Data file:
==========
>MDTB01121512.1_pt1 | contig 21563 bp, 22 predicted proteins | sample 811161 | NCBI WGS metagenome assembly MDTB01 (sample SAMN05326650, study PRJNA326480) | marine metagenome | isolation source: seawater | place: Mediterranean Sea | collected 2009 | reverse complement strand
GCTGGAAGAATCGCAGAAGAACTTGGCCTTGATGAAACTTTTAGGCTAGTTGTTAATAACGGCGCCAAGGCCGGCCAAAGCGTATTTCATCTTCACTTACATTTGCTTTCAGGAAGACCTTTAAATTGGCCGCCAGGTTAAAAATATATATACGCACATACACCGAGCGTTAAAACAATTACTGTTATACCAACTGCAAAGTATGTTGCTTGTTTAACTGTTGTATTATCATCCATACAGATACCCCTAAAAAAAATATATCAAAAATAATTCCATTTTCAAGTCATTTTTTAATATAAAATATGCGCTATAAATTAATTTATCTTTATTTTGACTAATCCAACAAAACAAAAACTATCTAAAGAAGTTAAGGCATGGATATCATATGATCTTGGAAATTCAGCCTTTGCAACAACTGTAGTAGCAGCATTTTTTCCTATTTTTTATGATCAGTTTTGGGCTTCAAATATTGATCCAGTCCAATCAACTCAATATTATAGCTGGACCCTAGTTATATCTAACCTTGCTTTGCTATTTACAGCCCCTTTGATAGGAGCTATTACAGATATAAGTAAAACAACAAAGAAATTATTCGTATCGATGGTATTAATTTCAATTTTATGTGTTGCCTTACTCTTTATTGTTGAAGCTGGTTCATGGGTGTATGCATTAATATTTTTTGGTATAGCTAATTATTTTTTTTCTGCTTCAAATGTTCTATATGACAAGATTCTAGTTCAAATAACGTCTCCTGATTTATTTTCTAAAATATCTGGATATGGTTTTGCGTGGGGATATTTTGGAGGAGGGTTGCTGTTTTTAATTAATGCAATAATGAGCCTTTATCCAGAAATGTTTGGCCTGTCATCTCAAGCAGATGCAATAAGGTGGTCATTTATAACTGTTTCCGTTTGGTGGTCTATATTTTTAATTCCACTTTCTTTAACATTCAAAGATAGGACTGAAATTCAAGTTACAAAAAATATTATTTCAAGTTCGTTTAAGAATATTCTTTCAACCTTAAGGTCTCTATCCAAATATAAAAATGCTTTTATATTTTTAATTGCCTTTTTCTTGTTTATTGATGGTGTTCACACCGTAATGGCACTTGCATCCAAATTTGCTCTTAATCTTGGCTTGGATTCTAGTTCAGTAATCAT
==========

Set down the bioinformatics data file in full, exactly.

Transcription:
>MDTB01121512.1_pt1 | contig 21563 bp, 22 predicted proteins | sample 811161 | NCBI WGS metagenome assembly MDTB01 (sample SAMN05326650, study PRJNA326480) | marine metagenome | isolation source: seawater | place: Mediterranean Sea | collected 2009 | reverse complement strand
GCTGGAAGAATCGCAGAAGAACTTGGCCTTGATGAAACTTTTAGGCTAGTTGTTAATAACGGCGCCAAGGCCGGCCAAAGCGTATTTCATCTTCACTTACATTTGCTTTCAGGAAGACCTTTAAATTGGCCGCCAGGTTAAAAATATATATACGCACATACACCGAGCGTTAAAACAATTACTGTTATACCAACTGCAAAGTATGTTGCTTGTTTAACTGTTGTATTATCATCCATACAGATACCCCTAAAAAAAATATATCAAAAATAATTCCATTTTCAAGTCATTTTTTAATATAAAATATGCGCTATAAATTAATTTATCTTTATTTTGACTAATCCAACAAAACAAAAACTATCTAAAGAAGTTAAGGCATGGATATCATATGATCTTGGAAATTCAGCCTTTGCAACAACTGTAGTAGCAGCATTTTTTCCTATTTTTTATGATCAGTTTTGGGCTTCAAATATTGATCCAGTCCAATCAACTCAATATTATAGCTGGACCCTAGTTATATCTAACCTTGCTTTGCTATTTACAGCCCCTTTGATAGGAGCTATTACAGATATAAGTAAAACAACAAAGAAATTATTCGTATCGATGGTATTAATTTCAATTTTATGTGTTGCCTTACTCTTTATTGTTGAAGCTGGTTCATGGGTGTATGCATTAATATTTTTTGGTATAGCTAATTATTTTTTTTCTGCTTCAAATGTTCTATATGACAAGATTCTAGTTCAAATAACGTCTCCTGATTTATTTTCTAAAATATCTGGATATGGTTTTGCGTGGGGATATTTTGGAGGAGGGTTGCTGTTTTTAATTAATGCAATAATGAGCCTTTATCCAGAAATGTTTGGCCTGTCATCTCAAGCAGATGCAATAAGGTGGTCATTTATAACTGTTTCCGTTTGGTGGTCTATATTTTTAATTCCACTTTCTTTAACATTCAAAGATAGGACTGAAATTCAAGTTACAAAAAATATTATTTCAAGTTCGTTTAAGAATATTCTTTCAACCTTAAGGTCTCTATCCAAATATAAAAATGCTTTTATATTTTTAATTGCCTTTTTCTTGTTTATTGATGGTGTTCACACCGTAATGGCACTTGCATCCAAATTTGCTCTTAATCTTGGCTTGGATTCTAGTTCAGTAATCAT